How Late Nights In A Greek Disco Shaped The Sound Of Eleanor Friedberger’s Astounding New Album ‘Rebound’

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Shortly after November 2016, Eleanor Friedberger left America. “I’m really hooked on traveling around and being in motion all the time,” she explained. The election of Donald Trump to the office of President wasn’t the impetus for her departure, but it definitely help codify her decision to get out and see some of the world for a little while. She ended up in Greece, Athens to be more specific, but not the Athens you see in history books and travel brochures. It was an eye-opening experience to say the least.

“Most people think of Greece in summertime, and you’re at the beach, and go to Aegean Sea and this incredible blue and all this stuff,” she said, but that wasn’t her Athens. In Friedberger’s Athens, “You’re dirty, you’re jumping in dog shit constantly, it even snows in the winter. It’s not what people have in mind when they think of Greece naturally.” In Friedberger’s Athens there’s a dank nightclub called Rebound where she discovered a new world of music that inspired a lot of the sound and attitude of her latest record by the same name.

“I’m a big fan of titles with double, triple meanings,” she said. “And I did have this very formative experience going to the club that to me summed up Athens in a lot of ways.”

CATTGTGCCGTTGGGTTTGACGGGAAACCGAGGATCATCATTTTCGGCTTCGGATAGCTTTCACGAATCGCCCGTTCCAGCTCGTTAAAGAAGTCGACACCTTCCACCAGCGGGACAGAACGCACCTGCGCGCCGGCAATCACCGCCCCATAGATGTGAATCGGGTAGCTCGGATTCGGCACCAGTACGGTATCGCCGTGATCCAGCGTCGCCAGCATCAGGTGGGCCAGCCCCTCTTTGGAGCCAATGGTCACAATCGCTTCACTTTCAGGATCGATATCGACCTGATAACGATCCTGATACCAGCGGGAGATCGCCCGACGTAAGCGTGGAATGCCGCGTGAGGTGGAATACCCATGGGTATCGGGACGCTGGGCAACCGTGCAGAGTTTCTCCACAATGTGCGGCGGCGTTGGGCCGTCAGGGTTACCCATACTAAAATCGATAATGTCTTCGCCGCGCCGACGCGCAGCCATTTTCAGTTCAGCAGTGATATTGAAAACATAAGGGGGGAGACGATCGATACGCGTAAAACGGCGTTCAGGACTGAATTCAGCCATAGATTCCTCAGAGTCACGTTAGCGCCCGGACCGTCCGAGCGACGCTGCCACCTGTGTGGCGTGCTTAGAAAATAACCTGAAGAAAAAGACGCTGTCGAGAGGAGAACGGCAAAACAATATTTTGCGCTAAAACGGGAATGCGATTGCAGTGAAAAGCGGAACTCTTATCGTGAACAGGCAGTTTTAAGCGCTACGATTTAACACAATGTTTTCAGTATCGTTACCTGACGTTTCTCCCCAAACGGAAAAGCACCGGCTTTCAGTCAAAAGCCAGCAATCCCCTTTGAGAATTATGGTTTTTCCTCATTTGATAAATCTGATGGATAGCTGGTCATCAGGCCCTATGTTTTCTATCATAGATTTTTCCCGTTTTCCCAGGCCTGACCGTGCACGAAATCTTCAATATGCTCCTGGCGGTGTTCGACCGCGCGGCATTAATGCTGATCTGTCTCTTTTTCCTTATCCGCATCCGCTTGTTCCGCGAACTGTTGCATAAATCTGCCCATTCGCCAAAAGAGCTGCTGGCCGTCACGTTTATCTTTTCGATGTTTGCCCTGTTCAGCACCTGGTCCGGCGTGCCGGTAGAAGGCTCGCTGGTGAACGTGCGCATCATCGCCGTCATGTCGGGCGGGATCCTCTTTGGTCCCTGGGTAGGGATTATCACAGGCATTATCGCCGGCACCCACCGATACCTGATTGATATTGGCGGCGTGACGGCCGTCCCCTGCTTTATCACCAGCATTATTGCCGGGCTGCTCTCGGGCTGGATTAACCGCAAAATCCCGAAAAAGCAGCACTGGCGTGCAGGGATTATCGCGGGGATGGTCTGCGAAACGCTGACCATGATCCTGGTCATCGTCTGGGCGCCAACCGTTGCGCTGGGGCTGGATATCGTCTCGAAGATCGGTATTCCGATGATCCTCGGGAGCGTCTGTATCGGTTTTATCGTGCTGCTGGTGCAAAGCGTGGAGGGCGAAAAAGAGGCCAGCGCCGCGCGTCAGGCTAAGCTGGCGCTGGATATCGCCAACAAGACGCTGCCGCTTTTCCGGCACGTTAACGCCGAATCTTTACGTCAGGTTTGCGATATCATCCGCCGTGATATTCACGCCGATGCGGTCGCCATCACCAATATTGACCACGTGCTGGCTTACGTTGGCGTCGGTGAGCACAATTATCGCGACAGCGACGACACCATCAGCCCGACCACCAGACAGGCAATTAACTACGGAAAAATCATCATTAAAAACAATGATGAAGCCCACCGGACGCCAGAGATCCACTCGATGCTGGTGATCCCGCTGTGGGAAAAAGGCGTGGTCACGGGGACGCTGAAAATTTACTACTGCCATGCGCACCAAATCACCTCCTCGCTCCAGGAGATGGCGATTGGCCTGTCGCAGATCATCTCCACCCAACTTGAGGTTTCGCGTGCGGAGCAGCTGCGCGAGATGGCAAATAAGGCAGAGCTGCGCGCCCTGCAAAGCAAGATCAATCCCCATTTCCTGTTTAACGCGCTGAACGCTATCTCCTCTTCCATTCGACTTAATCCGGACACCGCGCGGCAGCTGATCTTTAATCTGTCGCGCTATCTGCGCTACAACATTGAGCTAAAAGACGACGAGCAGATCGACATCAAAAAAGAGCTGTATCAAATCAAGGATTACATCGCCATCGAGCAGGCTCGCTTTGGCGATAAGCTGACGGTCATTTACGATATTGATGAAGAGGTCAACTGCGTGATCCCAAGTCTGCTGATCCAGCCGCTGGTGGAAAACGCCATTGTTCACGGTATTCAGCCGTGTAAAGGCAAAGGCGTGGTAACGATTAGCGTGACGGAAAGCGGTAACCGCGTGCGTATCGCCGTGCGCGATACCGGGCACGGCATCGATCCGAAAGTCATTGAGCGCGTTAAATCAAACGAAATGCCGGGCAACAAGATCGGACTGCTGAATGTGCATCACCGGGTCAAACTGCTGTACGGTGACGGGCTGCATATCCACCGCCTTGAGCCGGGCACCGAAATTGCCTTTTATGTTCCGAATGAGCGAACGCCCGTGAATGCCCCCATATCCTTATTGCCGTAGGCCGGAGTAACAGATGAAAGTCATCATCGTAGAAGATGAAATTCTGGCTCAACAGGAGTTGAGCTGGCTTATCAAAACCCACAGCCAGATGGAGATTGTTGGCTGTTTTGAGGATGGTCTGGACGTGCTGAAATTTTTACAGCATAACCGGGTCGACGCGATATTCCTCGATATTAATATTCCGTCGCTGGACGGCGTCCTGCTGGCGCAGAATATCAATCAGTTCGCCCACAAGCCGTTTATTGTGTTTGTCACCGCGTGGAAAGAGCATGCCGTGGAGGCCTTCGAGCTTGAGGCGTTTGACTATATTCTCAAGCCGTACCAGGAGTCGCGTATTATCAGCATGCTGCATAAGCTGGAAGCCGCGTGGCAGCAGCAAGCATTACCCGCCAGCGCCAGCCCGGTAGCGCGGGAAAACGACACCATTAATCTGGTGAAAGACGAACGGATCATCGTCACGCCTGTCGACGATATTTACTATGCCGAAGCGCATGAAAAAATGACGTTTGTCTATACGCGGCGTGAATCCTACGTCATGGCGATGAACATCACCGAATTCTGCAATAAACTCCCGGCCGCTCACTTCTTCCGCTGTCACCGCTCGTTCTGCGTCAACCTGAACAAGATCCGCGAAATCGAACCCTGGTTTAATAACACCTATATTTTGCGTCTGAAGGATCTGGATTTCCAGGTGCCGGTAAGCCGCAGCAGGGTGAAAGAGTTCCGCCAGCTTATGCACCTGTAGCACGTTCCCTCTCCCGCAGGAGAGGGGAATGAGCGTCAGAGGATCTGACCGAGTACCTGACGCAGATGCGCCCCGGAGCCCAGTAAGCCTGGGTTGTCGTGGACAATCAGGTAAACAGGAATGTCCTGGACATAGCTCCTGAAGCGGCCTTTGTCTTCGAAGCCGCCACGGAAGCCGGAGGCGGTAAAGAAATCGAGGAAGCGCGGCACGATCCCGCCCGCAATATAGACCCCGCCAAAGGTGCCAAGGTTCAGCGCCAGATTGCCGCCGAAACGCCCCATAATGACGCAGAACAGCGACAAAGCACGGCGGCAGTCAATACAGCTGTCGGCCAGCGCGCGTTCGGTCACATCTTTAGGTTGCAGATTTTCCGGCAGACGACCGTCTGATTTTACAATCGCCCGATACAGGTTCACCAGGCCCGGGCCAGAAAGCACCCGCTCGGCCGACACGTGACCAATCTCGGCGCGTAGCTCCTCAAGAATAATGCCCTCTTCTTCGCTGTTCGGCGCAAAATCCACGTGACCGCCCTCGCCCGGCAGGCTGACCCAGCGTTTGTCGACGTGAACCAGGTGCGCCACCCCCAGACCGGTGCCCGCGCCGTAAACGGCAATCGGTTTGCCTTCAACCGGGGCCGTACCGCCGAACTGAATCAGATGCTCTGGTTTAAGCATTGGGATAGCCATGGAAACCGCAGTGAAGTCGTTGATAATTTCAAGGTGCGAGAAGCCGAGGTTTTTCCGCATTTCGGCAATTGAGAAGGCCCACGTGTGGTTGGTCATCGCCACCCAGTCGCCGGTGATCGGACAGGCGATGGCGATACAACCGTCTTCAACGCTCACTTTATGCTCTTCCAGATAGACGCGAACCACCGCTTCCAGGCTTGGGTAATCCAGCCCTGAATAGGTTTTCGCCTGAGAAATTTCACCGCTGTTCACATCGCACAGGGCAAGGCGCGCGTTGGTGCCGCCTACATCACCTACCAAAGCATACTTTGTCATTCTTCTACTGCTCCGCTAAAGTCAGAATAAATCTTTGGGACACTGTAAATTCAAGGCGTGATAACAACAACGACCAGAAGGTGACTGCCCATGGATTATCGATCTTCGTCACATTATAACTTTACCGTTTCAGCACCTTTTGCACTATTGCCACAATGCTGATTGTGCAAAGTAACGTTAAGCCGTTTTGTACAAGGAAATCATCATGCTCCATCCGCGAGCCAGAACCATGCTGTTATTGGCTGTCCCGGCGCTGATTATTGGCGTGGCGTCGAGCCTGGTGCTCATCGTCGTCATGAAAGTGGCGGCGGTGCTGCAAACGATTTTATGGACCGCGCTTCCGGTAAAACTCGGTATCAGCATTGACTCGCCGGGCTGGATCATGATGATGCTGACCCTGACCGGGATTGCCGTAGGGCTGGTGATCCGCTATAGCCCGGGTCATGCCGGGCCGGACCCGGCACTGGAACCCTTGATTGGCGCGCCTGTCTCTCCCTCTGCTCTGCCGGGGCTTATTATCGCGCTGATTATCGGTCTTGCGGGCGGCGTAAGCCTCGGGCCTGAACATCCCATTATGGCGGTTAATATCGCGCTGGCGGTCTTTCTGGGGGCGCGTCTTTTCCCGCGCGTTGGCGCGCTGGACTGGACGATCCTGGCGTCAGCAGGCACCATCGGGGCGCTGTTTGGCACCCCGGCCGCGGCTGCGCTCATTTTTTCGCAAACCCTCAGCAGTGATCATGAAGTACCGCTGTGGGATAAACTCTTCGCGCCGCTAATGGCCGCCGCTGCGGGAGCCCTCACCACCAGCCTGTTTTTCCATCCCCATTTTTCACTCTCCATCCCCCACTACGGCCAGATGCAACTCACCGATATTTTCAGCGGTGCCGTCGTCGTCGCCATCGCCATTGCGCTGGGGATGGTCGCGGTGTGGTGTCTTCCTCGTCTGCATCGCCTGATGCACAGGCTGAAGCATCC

While Rebound didn’t end up being as angry or angst-riddled an album as she initially conceived it to be, it’s definitely a sonic departure from her last, more pastoral record, the criminally under-appreciated New View. Whereas that album was informed by the ’70s singer-songwriter scene, Rebound is marked more by a certain electronic sound that she discovered and enjoyed late into the wee hours of the morning in Greece.

Recently I had the chance to talk to Friedberger about her time away from America, her songwriting process overall, and what she hopes people learn about her through her music.

As opposed to your last album New View which had a more traditional, classic rock vibe, this latest record seems to be more inspired by ’80s synth music. What made you decide to take your music in that direction?